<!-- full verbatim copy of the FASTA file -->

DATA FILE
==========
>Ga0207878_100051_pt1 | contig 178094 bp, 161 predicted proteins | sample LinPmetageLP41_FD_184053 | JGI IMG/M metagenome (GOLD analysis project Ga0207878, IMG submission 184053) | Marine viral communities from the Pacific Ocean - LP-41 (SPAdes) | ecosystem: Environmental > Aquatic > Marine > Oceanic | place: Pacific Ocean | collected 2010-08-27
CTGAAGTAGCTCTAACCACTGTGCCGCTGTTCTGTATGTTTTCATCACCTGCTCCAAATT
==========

>Ga0207878_100051_pt1 | contig 178094 bp, 161 predicted proteins | sample LinPmetageLP41_FD_184053 | JGI IMG/M metagenome (GOLD analysis project Ga0207878, IMG submission 184053) | Marine viral communities from the Pacific Ocean - LP-41 (SPAdes) | ecosystem: Environmental > Aquatic > Marine > Oceanic | place: Pacific Ocean | collected 2010-08-27
CTGAAGTAGCTCTAACCACTGTGCCGCTGTTCTGTATGTTTTCATCACCTGCTCCAAATT